August 2016
Volume 16, Issue 12
Open Access
Vision Sciences Society Annual Meeting Abstract  |   September 2016
How vertical stripes affect recognition of Chinese characters
Author Affiliations
  • Ye Hur Cheong
    Department of Industrial Engineering and Logistics Management, the Hong Kong University of Science and Technology, HK
  • Richard H.Y. So
    Department of Industrial Engineering and Logistics Management, the Hong Kong University of Science and Technology, HK
  • Arnold Wilkins
    Department of Psychology, University of Essex, UK
Journal of Vision September 2016, Vol.16, 464. doi:10.1167/16.12.464
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      Ye Hur Cheong, Richard H.Y. So, Arnold Wilkins; How vertical stripes affect recognition of Chinese characters. Journal of Vision 2016;16(12):464. doi: 10.1167/16.12.464.

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      © 2017 Association for Research in Vision and Ophthalmology.

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Abstract

Stripes have been known to cause visual stress (Wilkins and Evans, 2007). The occurrences of stripes in nature often signify the possibility of poison (e.g., venomous snake, centipede) (Cole and Wilkins, 2011). Most alphabets contain vertical stripes. English and German sentences with words containing more vertical stripes can increase the reading time (Wilkins et al., 2007; Jainta, Jaschinski and Wilkins, 2010). Will a similar effect occur in the reading of Chinese characters, which are logographic based? Two studies have been conducted to investigate how the presence of vertical stripes affects the recognition time of Chinese characters, and their preliminary data will be presented here. In the first experiment, 3000 commonly used Chinese characters were taken from a published database (Poon and Hong, 2003). The characters were sorted according to their age of acquisition, frequency of use, number of strokes (including vertical, horizontal and diagonal), level of difficulty and the presence of vertical stripes. The presence of vertical stripes was detected and coded automatically by a MatlabTM program modified from Wilkins et al., (-2007). These 3000 Chinese characters were categorized into three types; (i) characters with high occurrence of vertical stripes, (ii) characters with low occurrence of vertical stripes, (iii) intermediate characters (were not used in the experiment). Subjects were instructed to read aloud arrays of Chinese characters, which were grouped by the number of strokes and the character type. The preliminary results of first 7 subjects showed that characters with more vertical stripes took significantly longer time to recognize (p< 0.05). Gaze data were collected in the second experiment with similar procedure. Preliminary data indicated a strong positive correlation between binocular fixation time and recognition time, characters with more vertical stripes also took longer time to recognize. Possible relationships between binocular fixation time and vertical stripes will be presented.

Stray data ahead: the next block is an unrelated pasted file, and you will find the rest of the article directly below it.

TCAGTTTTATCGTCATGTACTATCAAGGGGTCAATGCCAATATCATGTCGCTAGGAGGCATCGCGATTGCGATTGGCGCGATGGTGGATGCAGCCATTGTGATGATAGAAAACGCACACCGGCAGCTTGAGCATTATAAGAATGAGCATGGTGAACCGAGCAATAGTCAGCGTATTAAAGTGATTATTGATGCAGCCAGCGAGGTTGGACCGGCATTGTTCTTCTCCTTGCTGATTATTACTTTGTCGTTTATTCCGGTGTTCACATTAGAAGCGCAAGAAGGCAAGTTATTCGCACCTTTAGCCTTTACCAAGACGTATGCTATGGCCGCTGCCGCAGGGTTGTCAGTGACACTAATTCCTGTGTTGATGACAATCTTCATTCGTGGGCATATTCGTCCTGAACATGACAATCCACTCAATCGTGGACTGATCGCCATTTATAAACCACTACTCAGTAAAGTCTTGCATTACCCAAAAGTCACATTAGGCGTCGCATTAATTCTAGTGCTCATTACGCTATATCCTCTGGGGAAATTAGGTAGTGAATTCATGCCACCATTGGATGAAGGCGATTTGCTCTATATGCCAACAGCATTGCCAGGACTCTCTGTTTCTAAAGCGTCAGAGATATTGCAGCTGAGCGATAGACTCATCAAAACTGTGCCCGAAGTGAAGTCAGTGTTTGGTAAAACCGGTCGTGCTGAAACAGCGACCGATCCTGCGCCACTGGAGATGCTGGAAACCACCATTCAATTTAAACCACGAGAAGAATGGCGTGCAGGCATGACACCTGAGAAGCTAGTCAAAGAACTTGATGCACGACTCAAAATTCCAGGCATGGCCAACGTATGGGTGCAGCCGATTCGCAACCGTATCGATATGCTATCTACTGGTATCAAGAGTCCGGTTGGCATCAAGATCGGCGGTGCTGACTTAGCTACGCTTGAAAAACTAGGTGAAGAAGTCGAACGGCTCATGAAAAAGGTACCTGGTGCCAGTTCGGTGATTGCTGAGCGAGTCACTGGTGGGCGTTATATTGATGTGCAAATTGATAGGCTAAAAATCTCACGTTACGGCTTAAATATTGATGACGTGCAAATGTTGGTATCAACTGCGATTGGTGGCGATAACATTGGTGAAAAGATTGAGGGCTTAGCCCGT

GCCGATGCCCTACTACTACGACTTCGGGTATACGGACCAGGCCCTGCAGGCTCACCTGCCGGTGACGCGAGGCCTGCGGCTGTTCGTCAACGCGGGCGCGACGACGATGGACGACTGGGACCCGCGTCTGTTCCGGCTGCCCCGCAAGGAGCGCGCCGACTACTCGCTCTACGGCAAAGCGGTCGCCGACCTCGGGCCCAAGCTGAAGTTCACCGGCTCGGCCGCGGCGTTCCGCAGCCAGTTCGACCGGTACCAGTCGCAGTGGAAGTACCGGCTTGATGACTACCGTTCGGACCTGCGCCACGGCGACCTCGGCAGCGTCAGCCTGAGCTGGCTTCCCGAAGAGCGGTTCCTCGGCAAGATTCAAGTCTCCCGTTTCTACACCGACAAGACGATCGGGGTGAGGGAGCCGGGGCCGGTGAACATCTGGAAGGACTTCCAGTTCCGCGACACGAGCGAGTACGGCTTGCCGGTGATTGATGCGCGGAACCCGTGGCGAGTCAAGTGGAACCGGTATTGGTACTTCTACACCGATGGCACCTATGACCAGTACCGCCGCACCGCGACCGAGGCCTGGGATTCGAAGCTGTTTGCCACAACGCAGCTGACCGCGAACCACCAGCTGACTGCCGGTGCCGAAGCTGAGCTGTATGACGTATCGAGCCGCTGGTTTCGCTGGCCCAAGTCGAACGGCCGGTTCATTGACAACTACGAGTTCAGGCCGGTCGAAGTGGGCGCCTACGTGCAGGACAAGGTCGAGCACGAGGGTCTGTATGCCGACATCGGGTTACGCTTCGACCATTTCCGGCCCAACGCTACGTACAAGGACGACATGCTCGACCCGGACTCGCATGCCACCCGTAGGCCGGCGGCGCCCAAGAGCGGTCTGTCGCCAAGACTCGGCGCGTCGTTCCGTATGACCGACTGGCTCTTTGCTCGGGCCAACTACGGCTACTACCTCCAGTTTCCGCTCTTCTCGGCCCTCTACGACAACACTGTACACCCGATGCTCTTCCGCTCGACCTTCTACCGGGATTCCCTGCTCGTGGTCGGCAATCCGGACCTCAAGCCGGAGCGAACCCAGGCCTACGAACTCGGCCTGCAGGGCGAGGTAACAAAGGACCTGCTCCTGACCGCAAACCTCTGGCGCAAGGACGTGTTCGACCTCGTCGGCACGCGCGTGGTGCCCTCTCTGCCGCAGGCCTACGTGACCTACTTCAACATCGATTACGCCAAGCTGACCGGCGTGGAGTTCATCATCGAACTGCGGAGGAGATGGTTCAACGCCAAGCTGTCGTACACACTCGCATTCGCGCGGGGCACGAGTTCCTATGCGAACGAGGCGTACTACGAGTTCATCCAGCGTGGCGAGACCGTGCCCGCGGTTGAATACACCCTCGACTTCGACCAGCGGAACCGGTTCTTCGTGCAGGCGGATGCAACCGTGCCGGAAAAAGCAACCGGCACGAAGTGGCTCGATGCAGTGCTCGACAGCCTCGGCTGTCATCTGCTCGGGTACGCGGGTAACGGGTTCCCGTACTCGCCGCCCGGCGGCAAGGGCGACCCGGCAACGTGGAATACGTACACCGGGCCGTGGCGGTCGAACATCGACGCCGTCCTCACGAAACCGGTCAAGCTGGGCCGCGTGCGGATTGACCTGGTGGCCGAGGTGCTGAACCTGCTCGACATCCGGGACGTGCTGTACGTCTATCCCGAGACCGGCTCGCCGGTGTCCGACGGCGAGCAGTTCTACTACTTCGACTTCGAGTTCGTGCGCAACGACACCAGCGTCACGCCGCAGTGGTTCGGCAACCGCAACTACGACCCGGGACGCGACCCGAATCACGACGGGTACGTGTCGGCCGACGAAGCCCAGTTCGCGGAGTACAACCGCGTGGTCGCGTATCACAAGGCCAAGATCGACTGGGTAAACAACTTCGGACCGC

Meeting abstract presented at VSS 2016

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